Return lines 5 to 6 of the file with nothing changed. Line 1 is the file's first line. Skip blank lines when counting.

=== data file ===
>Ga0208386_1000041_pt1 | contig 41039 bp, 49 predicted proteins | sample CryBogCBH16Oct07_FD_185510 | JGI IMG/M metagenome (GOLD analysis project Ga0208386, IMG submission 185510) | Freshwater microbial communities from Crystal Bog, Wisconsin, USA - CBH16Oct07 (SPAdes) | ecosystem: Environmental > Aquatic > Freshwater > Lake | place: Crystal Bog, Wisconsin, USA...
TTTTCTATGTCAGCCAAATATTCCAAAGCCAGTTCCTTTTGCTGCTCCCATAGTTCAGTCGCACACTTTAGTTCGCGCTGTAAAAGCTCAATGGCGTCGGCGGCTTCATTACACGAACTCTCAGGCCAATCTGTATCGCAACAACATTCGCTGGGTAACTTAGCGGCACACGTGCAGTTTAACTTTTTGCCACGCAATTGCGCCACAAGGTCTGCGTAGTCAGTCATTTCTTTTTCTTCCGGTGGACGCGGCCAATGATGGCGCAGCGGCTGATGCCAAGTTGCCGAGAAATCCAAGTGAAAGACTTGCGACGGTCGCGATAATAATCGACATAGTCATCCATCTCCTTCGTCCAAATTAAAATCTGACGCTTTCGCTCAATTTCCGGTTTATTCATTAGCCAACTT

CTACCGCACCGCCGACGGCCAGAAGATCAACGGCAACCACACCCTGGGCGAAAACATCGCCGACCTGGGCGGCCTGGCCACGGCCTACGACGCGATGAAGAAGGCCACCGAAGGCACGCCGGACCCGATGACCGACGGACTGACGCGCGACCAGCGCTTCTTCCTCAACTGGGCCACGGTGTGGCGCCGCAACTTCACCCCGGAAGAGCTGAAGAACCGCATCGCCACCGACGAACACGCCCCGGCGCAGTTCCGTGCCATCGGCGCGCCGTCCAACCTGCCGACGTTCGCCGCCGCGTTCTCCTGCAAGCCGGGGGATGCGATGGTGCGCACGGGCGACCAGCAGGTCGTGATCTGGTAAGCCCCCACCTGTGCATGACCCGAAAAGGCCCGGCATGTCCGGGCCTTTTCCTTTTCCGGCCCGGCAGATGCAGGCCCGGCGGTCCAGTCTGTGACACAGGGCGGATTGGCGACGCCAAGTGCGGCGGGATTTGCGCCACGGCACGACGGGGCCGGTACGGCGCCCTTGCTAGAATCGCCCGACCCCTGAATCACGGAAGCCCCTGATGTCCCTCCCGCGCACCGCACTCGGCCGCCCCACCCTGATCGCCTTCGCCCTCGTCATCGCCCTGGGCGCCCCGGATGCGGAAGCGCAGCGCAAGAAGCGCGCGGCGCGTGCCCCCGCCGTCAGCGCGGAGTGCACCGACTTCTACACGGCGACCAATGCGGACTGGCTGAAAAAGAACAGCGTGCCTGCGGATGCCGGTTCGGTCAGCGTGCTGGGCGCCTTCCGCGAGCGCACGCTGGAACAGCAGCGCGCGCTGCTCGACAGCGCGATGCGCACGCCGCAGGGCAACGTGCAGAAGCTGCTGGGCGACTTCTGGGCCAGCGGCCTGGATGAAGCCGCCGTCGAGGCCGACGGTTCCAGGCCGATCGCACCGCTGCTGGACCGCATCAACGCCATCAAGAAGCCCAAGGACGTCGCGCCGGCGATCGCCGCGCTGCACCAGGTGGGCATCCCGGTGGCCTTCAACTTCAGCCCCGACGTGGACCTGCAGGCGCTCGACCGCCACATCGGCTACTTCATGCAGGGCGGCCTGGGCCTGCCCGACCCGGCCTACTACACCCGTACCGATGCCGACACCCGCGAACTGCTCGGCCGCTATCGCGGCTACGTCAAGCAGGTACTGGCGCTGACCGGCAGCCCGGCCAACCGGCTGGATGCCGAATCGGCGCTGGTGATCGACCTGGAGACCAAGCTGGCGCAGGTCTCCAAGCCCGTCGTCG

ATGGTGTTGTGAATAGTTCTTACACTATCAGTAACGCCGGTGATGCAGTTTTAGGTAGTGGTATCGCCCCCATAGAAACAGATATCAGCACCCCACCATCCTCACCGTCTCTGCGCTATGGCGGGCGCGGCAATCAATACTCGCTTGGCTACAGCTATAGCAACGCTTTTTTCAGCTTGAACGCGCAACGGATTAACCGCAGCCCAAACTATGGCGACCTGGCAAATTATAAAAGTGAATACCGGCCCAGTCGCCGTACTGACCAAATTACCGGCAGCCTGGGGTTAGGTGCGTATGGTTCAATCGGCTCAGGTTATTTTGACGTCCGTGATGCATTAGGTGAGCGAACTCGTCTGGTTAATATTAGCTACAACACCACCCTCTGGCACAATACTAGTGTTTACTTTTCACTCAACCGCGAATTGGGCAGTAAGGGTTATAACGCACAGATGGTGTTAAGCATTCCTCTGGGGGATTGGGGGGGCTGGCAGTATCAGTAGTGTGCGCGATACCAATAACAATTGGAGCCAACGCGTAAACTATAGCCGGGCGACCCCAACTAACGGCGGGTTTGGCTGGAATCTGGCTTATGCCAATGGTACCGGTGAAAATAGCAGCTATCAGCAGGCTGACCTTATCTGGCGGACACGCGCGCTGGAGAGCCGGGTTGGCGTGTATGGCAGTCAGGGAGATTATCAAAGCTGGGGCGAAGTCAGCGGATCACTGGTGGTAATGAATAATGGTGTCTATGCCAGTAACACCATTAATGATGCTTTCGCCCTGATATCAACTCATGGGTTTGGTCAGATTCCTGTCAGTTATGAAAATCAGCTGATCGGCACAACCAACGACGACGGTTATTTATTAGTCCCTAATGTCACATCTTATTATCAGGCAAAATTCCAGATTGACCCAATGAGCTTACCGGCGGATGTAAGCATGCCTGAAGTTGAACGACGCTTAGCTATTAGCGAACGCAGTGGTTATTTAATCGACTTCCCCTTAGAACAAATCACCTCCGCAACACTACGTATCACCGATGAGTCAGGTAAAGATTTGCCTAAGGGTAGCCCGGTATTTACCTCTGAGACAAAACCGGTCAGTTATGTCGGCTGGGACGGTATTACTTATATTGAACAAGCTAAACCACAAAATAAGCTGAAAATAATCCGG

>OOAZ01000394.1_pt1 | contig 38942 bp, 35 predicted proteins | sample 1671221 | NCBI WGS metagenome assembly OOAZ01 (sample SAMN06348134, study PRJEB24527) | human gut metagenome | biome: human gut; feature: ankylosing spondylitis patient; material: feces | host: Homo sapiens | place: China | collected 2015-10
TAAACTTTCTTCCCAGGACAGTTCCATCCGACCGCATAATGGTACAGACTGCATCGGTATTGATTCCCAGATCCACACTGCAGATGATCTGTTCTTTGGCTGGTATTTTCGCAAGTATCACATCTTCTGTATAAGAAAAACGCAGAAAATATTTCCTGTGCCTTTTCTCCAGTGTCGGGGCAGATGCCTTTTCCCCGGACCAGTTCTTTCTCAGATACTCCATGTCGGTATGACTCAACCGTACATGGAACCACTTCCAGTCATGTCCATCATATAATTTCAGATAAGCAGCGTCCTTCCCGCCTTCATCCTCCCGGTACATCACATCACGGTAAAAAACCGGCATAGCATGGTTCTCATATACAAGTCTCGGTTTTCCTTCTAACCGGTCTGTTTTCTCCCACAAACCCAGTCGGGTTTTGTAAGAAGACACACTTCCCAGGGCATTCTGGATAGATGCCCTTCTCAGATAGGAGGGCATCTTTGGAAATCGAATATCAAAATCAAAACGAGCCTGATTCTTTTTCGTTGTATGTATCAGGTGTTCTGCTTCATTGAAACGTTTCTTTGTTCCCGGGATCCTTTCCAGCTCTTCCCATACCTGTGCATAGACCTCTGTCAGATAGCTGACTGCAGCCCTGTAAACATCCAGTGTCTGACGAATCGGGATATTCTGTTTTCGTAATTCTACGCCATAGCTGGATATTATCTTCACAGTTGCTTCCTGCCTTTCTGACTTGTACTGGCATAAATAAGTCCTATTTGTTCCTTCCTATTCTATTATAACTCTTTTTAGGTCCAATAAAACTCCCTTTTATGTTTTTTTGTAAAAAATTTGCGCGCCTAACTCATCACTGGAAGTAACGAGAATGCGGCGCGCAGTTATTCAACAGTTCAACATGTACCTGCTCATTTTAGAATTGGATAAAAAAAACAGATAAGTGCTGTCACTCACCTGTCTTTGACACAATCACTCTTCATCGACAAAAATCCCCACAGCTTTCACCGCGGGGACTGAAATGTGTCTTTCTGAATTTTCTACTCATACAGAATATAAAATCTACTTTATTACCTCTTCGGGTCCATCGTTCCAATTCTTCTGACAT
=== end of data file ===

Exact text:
>OOAZ01000394.1_pt1 | contig 38942 bp, 35 predicted proteins | sample 1671221 | NCBI WGS metagenome assembly OOAZ01 (sample SAMN06348134, study PRJEB24527) | human gut metagenome | biome: human gut; feature: ankylosing spondylitis patient; material: feces | host: Homo sapiens | place: China | collected 2015-10
TAAACTTTCTTCCCAGGACAGTTCCATCCGACCGCATAATGGTACAGACTGCATCGGTATTGATTCCCAGATCCACACTGCAGATGATCTGTTCTTTGGCTGGTATTTTCGCAAGTATCACATCTTCTGTATAAGAAAAACGCAGAAAATATTTCCTGTGCCTTTTCTCCAGTGTCGGGGCAGATGCCTTTTCCCCGGACCAGTTCTTTCTCAGATACTCCATGTCGGTATGACTCAACCGTACATGGAACCACTTCCAGTCATGTCCATCATATAATTTCAGATAAGCAGCGTCCTTCCCGCCTTCATCCTCCCGGTACATCACATCACGGTAAAAAACCGGCATAGCATGGTTCTCATATACAAGTCTCGGTTTTCCTTCTAACCGGTCTGTTTTCTCCCACAAACCCAGTCGGGTTTTGTAAGAAGACACACTTCCCAGGGCATTCTGGATAGATGCCCTTCTCAGATAGGAGGGCATCTTTGGAAATCGAATATCAAAATCAAAACGAGCCTGATTCTTTTTCGTTGTATGTATCAGGTGTTCTGCTTCATTGAAACGTTTCTTTGTTCCCGGGATCCTTTCCAGCTCTTCCCATACCTGTGCATAGACCTCTGTCAGATAGCTGACTGCAGCCCTGTAAACATCCAGTGTCTGACGAATCGGGATATTCTGTTTTCGTAATTCTACGCCATAGCTGGATATTATCTTCACAGTTGCTTCCTGCCTTTCTGACTTGTACTGGCATAAATAAGTCCTATTTGTTCCTTCCTATTCTATTATAACTCTTTTTAGGTCCAATAAAACTCCCTTTTATGTTTTTTTGTAAAAAATTTGCGCGCCTAACTCATCACTGGAAGTAACGAGAATGCGGCGCGCAGTTATTCAACAGTTCAACATGTACCTGCTCATTTTAGAATTGGATAAAAAAAACAGATAAGTGCTGTCACTCACCTGTCTTTGACACAATCACTCTTCATCGACAAAAATCCCCACAGCTTTCACCGCGGGGACTGAAATGTGTCTTTCTGAATTTTCTACTCATACAGAATATAAAATCTACTTTATTACCTCTTCGGGTCCATCGTTCCAATTCTTCTGACAT